Sunday, August 2, 2009

Guest blogger!

My dear friend Whitney was kind enough to share this post with all of my readers! I hope you enjoy, but please have your tissue box nearby!

When you cry from the Pet Smart ad on TV, because the golden featured in it looks just like your dog, you know you truly loved your dog. You know that you were a caring owner who would have done anything to make your best friend comfortable, happy, and healthy. When you are walking on the beach with your Dad while on vacation, and a golden runs up to you instead of its owner, you know it is because that dog knows you love goldens.

Lady was the only thing I ever threw a temper tantrum for when I was younger. My father had never allowed us to have a dog, only cats and horses as pets. His argument was that he had loved his dog, Lord Canterbury (an Old English sheepdog), too much to bear another dog possibly dying in his lifetime. So, for my birthday one year, I asked for a dog. Nothing else. Not even a new dress. I only wanted a dog.

So, when August came along, my parents drove my brother and me to Blacksburg. My Mom helped me pick Lady out. She was the runt of the litter, born from a beautiful tawny red mother and a palomino-blonde father. Both were AKC show dogs, healthy and happy. Lady had long eyelashes and this unmistakable grin, even as an 8-week old.

She was a big jumper in the beginning. But she could already play fetch like a pro. My Dad taught me how to play lacrosse when I was young, so when I was outside exercising Lady I would throw a lacrosse ball and she would fetch it. She learned so fast how to catch balls in the air and how to retrieve balls when they were buried in the sand, mud, or snow. I think autumn was the hardest for her, as we lived on a small horse farm and had several mature maple trees around the yard – and the lacrosse balls we bought were always orange or yellow… not in her favor! But my favorite thing is when she would lose a ball and then find it ten months later buried under a foot of dirt – it was like she had remembered where it was after all that time.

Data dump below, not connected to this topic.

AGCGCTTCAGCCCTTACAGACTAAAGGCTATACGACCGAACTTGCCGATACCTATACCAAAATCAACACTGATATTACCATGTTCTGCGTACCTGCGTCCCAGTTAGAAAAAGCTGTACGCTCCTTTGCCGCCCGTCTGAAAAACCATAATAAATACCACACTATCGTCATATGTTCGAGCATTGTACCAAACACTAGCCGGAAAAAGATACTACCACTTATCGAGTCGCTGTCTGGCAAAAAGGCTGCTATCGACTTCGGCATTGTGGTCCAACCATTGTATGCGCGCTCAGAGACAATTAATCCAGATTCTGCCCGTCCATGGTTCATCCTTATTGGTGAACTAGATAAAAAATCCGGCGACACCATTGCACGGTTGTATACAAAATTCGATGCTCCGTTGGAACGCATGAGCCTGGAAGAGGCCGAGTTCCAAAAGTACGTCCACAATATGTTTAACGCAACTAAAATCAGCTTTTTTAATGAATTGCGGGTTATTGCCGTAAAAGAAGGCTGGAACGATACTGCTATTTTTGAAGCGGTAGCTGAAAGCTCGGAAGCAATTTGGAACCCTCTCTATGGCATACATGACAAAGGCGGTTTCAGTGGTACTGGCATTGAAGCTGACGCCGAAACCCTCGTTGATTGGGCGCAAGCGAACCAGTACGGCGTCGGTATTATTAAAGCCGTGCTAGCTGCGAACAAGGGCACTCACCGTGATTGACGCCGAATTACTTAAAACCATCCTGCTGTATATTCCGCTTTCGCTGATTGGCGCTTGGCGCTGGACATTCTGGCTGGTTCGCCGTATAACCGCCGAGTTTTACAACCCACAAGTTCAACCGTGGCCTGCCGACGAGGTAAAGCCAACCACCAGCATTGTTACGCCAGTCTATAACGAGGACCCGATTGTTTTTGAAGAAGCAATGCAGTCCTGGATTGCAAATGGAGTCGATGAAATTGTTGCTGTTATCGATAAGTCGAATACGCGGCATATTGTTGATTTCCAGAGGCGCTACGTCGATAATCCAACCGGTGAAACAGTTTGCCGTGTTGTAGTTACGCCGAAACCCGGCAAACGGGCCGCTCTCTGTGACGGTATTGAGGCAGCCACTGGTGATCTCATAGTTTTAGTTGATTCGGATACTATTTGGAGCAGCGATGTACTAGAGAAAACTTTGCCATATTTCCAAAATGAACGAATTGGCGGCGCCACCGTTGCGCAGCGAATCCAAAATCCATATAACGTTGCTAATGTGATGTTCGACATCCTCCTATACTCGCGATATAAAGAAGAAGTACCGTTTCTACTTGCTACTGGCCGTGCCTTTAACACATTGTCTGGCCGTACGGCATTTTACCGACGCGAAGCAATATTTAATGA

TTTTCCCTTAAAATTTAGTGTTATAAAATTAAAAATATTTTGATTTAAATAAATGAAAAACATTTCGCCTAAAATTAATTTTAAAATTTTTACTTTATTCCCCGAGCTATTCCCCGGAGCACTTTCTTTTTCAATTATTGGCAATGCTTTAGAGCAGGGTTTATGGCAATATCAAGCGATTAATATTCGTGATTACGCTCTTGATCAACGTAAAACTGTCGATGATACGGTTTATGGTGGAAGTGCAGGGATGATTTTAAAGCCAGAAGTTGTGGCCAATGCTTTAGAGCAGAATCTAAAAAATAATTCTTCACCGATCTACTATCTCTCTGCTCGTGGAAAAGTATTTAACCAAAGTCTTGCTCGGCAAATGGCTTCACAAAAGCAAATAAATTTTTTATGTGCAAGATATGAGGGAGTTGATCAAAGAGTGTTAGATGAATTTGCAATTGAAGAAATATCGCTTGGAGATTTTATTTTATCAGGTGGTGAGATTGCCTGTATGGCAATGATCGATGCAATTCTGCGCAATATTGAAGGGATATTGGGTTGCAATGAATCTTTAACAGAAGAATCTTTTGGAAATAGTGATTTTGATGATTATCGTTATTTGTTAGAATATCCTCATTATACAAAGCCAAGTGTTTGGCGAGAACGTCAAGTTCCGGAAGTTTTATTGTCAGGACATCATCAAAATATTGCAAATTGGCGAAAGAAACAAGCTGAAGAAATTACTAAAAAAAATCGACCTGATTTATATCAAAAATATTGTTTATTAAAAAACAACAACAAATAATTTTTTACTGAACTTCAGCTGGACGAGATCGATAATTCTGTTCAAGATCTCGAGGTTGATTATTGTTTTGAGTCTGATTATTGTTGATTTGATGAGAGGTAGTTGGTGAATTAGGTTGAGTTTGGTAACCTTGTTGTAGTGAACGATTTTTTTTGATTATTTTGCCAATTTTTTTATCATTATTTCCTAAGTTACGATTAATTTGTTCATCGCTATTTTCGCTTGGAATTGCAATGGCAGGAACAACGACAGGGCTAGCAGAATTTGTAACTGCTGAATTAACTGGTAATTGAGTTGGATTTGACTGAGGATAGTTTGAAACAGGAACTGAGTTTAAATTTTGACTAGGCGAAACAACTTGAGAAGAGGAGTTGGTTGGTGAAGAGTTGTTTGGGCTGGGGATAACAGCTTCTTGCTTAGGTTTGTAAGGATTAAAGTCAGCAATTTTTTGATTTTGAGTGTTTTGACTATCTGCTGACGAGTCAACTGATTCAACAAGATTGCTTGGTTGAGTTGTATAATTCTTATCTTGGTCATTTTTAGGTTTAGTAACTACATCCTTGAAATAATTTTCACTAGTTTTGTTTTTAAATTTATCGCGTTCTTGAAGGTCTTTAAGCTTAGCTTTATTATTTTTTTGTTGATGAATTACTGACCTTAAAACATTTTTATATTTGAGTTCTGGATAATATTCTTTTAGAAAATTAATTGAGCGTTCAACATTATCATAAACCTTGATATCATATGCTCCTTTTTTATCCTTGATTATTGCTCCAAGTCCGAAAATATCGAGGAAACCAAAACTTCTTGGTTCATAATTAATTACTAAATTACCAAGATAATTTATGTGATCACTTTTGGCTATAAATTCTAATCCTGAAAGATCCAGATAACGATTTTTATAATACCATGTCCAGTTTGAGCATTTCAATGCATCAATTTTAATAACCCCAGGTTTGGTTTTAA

Around the age of 8 or 9, she started to become more lethargic, less active. She would still play lacrosse with us, but she did not enjoy taking walks as much as she used to. She would love to be in dark corners, the woods, or would run away to be alone. When we took her to the vet, they said she had a tumor on her belly, so we of course had her operated on… Two years later, another tumor and another surgery… This June, she was worse than ever. She had just turned 13, and she would not even get up to play lacrosse. It was sudden, shocking, and devastating. She was the light of my Dad’s life, who had taken to her a great deal after I left for boarding school and then college. When he called me to tell me the bad news, that she had a spleen tumor, he cried. I came home and spent 3 days with her. Spending hours brushing her hair and begging and pleading for her to even just pick up her ball that I rolled to her. She refused to drink water, so I would have to soak her beloved dog biscuits in water to get even some moisture on her. She loved for me to massage her limbs and brush her, and I was more than happy to make my pretty girl comfortable.

When I left to go to work on July 13, 2009, it was time to say goodbye. She actually was up and walking around with my Dad, and I wrapped my arms around her neck and smelled her unmistakable scent: sunshine, wet grass, and mulch. I convinced myself to not bawl in front of her as I had done it already a dozen times. I did sniffle a bit as I told her I loved her and I would never ever forget everything she did for me. She gave me her grin, and licked the tip of my nose. And that was it. Lovely Lady of Lexington was put down on July 14, 2009. My best friend, my most loyal friend, is gone from my life. Even now, almost three weeks later, my tears well up a bit when I think about future holidays and visits home without her greeting me at the door. She was an incredibly beautiful and loving golden for over 13 years.

Here is my lesson from this story: always watch for developments on your dog’s frame. Lady’s spleen tumor grew and developed almost overnight - you have to really be super-conscious of your dog’s behavior to catch anything fast enough. Spleen tumors are actually pretty common in golden retrievers, so be aware of them when they even just slightly limp. If you do not have the time to exercise your dog enough to notice a moderate change in her behavior in one day then find someone who can exercise your dog for you while you are at work. If my parents had not gotten her up to play as they did like clockwork three times daily, we would have had a much more difficult situation to handle. We could not have done anything even if we had wanted to, but at least we loved her enough to prevent her from suffering.

1 comment:

  1. Oh my..... I am deeply sorry for your loss. I too cried as my cocker spaniel was also named Lovely Lady Lexington! She went to heaven 6 years ago. It's so hard to let the loved ones go as these are our friends and family members. They know every mood we ar in and always try to make it better. Please tell your dad never let this be an experience not to love again. Time does heal and hopefully soon he will allow himself the opportunity to give another good home to a dog. Perhaps a rescue dog. My heart goes out to you and yours. Thanks for sharing.

    p.s. Hailey says she wuvs you! xoxo